Your body goes through a dramatic change during pregnancy. Not only do you gain a lot of weight, largely in one focal area, but you also become more supple in all your joints due to the hormone Relaxin. This combination of extra weight on a less stable frame does not bode well for optimal function of joints and relaxed muscles. Certain joints and muscles take the brunt of the load and this can often lead to aches and pains such as lower back pain, pelvic girdle pain, sciatica, and headaches to name a few.
Chiropractors use various pregnancy specific techniques to help release tension and
prevent strain the these vulnerable areas. This helps to ensure your body can accommodate that extra load properly without pain. This is equally important in those months after birth with all the repetitive, bending, swaying, sitting to feed that new mums have to do.
Chiropractic also helps to optimise the space around your uterus to expand, so baby has the most amount of room for movement and baby’s ability to adopt the optimal position for birth. Even the most straightforward births are a huge event for your body and to deal with, both natural births and c-sections. Getting treatment soon after giving birth, is like hitting the reset button. It can help to ensure everything is in the right place as your joints stabilise again.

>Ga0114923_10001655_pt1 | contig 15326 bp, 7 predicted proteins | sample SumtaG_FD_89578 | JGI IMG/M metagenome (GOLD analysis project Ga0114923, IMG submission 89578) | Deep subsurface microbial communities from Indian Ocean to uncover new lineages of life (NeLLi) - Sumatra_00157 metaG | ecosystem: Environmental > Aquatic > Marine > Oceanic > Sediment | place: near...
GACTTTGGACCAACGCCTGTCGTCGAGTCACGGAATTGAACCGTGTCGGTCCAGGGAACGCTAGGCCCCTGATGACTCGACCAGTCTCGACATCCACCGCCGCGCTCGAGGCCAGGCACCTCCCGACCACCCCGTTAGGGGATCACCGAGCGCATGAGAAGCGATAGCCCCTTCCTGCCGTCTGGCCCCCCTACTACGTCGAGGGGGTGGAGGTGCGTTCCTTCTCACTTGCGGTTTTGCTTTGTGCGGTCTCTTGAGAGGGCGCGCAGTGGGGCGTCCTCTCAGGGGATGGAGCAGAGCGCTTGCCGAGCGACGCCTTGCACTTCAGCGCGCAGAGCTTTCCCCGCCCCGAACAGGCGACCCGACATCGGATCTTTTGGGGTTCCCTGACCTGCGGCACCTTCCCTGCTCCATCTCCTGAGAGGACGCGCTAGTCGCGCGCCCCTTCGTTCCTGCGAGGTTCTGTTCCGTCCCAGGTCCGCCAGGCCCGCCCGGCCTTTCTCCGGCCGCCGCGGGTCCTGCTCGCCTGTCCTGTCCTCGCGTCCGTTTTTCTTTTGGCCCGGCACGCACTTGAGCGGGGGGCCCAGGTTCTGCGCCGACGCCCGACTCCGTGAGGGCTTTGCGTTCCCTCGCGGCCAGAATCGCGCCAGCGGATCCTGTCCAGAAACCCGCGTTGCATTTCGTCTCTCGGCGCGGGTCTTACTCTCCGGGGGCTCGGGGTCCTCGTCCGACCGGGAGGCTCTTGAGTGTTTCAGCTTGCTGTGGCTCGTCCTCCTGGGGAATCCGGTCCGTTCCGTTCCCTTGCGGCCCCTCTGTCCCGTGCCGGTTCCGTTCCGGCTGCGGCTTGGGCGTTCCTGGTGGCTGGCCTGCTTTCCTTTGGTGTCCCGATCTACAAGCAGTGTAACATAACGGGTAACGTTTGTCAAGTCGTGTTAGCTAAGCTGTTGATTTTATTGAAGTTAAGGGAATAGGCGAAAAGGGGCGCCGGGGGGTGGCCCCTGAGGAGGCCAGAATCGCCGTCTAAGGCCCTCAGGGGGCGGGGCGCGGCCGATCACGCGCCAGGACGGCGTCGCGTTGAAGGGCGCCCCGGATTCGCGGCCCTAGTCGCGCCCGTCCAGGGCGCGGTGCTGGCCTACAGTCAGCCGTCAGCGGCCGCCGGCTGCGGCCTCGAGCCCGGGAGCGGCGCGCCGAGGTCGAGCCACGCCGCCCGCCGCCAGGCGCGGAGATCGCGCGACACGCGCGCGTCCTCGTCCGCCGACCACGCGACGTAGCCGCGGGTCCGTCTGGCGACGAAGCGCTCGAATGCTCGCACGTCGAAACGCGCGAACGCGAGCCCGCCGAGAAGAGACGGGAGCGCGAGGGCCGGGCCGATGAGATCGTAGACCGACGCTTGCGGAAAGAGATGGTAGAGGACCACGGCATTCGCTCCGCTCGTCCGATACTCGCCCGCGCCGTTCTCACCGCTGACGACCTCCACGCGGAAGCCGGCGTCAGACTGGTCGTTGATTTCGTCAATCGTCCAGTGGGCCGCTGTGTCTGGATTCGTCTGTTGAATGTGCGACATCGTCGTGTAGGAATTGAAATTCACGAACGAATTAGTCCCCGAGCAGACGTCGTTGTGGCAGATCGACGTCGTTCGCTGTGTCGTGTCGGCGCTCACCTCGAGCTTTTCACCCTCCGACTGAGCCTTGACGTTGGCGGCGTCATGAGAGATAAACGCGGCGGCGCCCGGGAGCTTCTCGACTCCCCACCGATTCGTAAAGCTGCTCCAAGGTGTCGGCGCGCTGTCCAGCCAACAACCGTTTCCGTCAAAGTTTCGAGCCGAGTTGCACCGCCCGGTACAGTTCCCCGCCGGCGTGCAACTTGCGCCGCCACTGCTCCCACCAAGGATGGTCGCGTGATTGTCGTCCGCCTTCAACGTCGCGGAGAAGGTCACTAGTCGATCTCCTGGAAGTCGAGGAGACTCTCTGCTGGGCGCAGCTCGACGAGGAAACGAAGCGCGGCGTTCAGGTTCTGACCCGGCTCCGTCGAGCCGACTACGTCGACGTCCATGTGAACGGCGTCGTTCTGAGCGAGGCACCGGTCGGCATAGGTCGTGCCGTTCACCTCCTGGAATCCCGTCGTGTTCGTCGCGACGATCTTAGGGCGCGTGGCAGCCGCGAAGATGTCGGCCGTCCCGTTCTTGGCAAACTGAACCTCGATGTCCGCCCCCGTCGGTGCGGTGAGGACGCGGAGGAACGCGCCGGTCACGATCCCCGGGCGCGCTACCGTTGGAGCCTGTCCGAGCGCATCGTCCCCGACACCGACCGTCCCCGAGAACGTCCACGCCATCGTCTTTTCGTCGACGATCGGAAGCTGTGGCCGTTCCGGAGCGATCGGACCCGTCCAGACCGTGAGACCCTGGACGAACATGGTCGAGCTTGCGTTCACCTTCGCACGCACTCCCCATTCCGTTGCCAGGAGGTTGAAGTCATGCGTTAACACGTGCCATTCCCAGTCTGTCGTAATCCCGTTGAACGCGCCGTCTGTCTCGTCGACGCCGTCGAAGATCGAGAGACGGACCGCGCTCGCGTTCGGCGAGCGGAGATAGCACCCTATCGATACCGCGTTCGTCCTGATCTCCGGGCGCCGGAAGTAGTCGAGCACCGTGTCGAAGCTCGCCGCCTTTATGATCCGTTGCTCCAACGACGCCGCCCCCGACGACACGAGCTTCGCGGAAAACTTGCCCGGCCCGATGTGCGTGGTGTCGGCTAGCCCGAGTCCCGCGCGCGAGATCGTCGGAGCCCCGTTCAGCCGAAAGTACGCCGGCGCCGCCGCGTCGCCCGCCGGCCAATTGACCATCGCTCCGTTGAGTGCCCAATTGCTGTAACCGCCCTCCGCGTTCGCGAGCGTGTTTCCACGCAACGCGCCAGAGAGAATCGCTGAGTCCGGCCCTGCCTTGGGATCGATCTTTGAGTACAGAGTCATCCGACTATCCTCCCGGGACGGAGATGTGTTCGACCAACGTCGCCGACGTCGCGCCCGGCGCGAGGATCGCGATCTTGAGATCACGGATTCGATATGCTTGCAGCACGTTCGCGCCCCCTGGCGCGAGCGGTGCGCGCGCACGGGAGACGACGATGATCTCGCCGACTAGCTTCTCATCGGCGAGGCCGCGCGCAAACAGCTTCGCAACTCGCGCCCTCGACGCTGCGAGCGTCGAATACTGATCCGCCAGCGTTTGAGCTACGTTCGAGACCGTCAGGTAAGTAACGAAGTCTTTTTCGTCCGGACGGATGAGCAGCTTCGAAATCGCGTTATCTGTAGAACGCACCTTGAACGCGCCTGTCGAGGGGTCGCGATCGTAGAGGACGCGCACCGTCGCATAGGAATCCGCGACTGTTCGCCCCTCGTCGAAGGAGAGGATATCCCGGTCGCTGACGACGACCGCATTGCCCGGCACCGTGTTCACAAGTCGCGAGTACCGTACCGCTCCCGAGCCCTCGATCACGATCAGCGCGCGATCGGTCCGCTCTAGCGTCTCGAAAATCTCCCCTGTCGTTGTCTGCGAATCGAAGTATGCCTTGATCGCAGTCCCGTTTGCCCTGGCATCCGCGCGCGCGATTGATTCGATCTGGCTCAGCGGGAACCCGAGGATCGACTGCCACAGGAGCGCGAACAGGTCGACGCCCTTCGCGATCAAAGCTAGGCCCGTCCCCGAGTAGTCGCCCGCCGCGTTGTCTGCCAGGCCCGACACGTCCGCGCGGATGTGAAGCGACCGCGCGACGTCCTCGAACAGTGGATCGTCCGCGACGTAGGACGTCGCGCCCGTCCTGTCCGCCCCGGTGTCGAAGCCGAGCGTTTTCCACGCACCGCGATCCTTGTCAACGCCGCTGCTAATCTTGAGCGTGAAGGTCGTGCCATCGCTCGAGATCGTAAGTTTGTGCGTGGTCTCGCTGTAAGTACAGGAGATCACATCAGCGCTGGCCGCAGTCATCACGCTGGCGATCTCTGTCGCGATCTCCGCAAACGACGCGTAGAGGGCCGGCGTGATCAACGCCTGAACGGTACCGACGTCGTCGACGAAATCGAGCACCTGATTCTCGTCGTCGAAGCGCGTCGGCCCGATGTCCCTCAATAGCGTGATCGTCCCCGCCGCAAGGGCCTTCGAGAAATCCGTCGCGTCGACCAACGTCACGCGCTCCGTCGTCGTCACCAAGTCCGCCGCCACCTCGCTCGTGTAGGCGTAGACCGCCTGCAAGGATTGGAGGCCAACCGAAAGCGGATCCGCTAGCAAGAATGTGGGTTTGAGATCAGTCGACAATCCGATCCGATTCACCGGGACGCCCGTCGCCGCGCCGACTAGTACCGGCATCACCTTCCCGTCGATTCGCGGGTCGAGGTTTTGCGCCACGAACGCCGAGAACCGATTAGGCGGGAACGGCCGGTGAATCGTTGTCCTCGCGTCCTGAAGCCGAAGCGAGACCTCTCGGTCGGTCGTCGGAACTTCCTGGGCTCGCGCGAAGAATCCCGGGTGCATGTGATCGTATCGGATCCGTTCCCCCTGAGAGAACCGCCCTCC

When is the best time to visit?
The earlier the better! Chiropractic care is safe throughout pregnancy. I personally found huge benefit in having cranial work done by my chiropractor in my first trimester to help alleviate morning sickness. For all pregnancy related conditions, such as pelvic girdle pain, early diagnosis and treatment is key. We know from research that in over 60% of cases, back pain does not disappear after giving birth. If the dysfunction was there before, it doesn’t miraculously fix it’s self. So don’t wait for it to get worse or for it to go away after birth as this is often not the case.
If you are lucky enough not to have pain, around week 12-14 will be a good time to start care. After giving birth, as soon as you feel comfortable and safe moving around, book yourself an appointment, for many women this is around 2 weeks post-partum. After c-section you may want to leave it slightly longer as it will take your body around 4-6 weeks to heal.
Roughly how much does a treatment cost and how do you find a reputable practitioner?
Prices vary from clinic to clinic. At my clinic Aceso Family Chiropractic in Buckingham it costs £45 for your initial consultation. This is an hour long session involving a thorough examination, explanation and chance to ask questions and in most cases if it’s safe to do so, a treatment. Ongoing treatments are £35. At Aceso we also offer a free 20 minute Pregnancy Wellness Check which is a great opportunity to come in for a chat and a postural screen.